In contrast, a mortgage lender does not have a fiduciary duty to a borrower. Rufini v. Citimortgage, Inc. (2014) 227 Cal.App.4th 299, 311. Based on the fact that the mortgage broker has a fiduciary duty to a borrower, but the lender does not, “a mortgage lender should take care not to convey to a prospective client that it is acting as a broker when in fact it is acting as a lender.” Smith v. Home Loan Funding, Inc. (2011) 192 Cal.App.4th 1331, 1332.
In an “evolving transaction,” such as when the roles of the parties, or the intent of the principals, changes during the deal, a mortgage broker’s duties may change. For example, while underwriting is for the benefit of the lender, and not the borrower (Perlas v. GMAC Mortg., LLC (2010) 187 Cal.App.4th 429, 436), this may change when the mortgage broker changes its role from solely representing the borrower to also being a lender. Potential conflicts of interests may arise in the evolving transaction. When elderly persons are involved, additional duties may also arise.
Determining before a loan is originated what duties the mortgage broker has in a particular transaction will assist with minimizing risk.
Loan Types & Issue Spotting
Issues that arise in mortgage brokering may depend on the type of a loan being arranged or originated. For example, if it is a residential mortgage transaction, were all of the proper disclosures given? If it is a business purpose loan which involves a residential property, is the borrower really not residing at the property or is the borrower really living at the property and using it as his or her principal residence? If it is a construction loan, has there already been a commencement of the work of improvement at the property? Or in any loan transaction, has the mortgage broker sent an email which the mortgage broker does not feel comfortable being marked for identification as Plaintiff’s Exhibit 1? Exercising vigilance in all aspects of brokering mortgage loans will minimize future risk.
Third Party Vendors
Mortgage brokers customarily select the third party vendors who assist with the loan origination process, such as the credit reporting agency, appraiser, escrow agent, title insurer and notary. However, these selections must be made carefully because the mortgage broker may be vicariously liable for the torts of the independent contractors which it selects and uses. Barry v. Raskov (1991) 232 Cal.App.3d 447, 454 (“These considerations support a rule of vicarious liability for the torts of an independent property appraiser employed by a mortgage broker”).
For example, a mortgage broker may think that the information which is contained in a credit report which it obtained is innocuous, but the title insurance industry falsely argues when claims occur that the information contained in a credit report is material to determining whether to issue a title insurance policy (despite deliberately never asking for a copy of a credit report). The insurer then seeks to deny the claim and rescind the policy. The appraiser may lie about inspecting the interior of the subject property and may insert pictures from a different property into the appraisal report. This makes it appear to the mortgage broker and/or lender that the owner of the property is really applying for a loan or selling the property, when in reality a fraud is in the works. The escrow agent may not disclose to you all of the material facts of which it is aware and which would have affected the lender’s decision to fund the loan. The notary may be living out of a car, have no insurance and may notarize any Deed of Trust presented to it without scrupulously verifying the identity of the person who is signing the Deed of Trust. The notary then conveniently “loses” his or her notary journal once a clam arises. Carefully choosing third party vendors will minimize risk.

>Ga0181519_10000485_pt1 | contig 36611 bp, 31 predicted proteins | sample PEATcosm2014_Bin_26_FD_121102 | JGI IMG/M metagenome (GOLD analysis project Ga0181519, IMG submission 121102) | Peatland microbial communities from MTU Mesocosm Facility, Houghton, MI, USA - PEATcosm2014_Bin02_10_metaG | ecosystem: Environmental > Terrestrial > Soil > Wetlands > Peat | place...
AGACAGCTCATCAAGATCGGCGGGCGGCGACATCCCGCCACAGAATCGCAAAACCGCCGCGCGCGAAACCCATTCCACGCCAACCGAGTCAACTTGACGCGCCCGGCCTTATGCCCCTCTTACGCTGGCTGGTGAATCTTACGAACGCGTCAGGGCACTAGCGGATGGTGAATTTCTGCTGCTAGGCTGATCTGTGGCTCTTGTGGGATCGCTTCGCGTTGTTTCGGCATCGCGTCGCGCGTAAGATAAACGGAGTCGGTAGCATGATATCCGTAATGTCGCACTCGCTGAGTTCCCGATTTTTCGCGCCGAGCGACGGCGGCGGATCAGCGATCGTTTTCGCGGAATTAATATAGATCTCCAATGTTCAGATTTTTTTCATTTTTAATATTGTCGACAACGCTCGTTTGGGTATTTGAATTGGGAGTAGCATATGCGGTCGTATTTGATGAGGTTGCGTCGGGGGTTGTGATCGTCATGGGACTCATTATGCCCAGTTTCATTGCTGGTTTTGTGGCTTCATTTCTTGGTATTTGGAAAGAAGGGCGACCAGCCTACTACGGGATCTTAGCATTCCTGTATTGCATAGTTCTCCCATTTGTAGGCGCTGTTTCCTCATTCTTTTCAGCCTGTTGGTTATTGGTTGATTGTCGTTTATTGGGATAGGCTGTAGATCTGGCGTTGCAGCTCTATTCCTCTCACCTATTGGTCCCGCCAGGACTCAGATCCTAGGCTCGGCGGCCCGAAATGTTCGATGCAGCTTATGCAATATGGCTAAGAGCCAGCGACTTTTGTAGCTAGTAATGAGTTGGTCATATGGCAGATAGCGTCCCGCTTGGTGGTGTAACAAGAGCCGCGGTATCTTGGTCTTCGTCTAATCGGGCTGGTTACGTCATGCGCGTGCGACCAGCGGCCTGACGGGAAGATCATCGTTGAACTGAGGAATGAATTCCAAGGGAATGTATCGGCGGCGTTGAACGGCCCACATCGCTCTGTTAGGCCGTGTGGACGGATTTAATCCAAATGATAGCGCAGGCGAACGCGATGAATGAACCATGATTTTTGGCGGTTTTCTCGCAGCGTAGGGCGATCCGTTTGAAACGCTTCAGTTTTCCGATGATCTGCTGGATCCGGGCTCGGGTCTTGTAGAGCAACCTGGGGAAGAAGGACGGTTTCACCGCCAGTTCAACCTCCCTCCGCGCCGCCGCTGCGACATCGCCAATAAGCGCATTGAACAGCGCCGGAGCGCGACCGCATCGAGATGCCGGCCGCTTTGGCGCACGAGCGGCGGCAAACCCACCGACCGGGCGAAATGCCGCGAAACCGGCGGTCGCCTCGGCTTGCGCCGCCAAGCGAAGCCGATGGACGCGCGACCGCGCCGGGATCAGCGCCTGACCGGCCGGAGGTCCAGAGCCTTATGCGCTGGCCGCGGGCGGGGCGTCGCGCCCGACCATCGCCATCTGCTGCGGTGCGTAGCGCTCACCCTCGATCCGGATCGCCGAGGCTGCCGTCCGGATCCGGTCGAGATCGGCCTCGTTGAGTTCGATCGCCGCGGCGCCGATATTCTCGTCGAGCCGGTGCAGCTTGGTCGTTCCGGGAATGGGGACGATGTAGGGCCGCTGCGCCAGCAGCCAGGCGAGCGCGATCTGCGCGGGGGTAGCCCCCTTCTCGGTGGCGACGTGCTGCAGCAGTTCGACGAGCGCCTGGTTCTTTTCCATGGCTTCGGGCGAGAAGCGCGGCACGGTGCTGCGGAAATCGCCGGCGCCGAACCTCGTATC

Risk is not eliminated after a loan is originated. Fraud, forgery and fund diversion are many times discovered after the lender’s money has been disbursed. Appropriate claims should be made promptly to all potentially liable parties and their insurers. If the loan is sold on the secondary market, repurchase demands may arise which must either be paid or rebutted. If a mortgage broker also services a loan, as is frequently done in the private mortgage lending space, a multitude of issues may arise, especially on residential mortgage loans. Modification requests will also require consideration, and if accepted, documented along with obtaining appropriate endorsements to the title insurance policy.
When any potential issue is spotted by a mortgage broker, lender, or borrower, either before the lender’s money is disbursed or after, action must be taken to determine the scope and extent of the issue. If a mortgage broker, lender or borrower is unsure if a “real” issue actually exists, a second opinion should be sought. Hoping that nothing has happened, or will happen, can only make things worse. Depending on what issue is discovered, legal counsel should be engaged to protect the mortgage broker, lender or borrower in order to minimize any potential for exposure.
Mortgage brokers provide a valuable service to borrowers and lenders. However, merely because a person is licensed as a mortgage broker does not mean that person is qualified to serve as a mortgage broker in a particular transaction. Therefore, appropriate due diligence by the broker, lender and borrower is recommended.
*This article discusses issues which were discussed in a Buchalter Nemer webinar on March 22, 2016. Mortgage Broker and Expert Witness Joffrey Long was a member of the panel of speakers at that webinar. However, he is not an author of this article. The opinions expressed herein are that of the authors and should not be construed as Mr. Long’s opinions on the standard of care for mortgage brokers.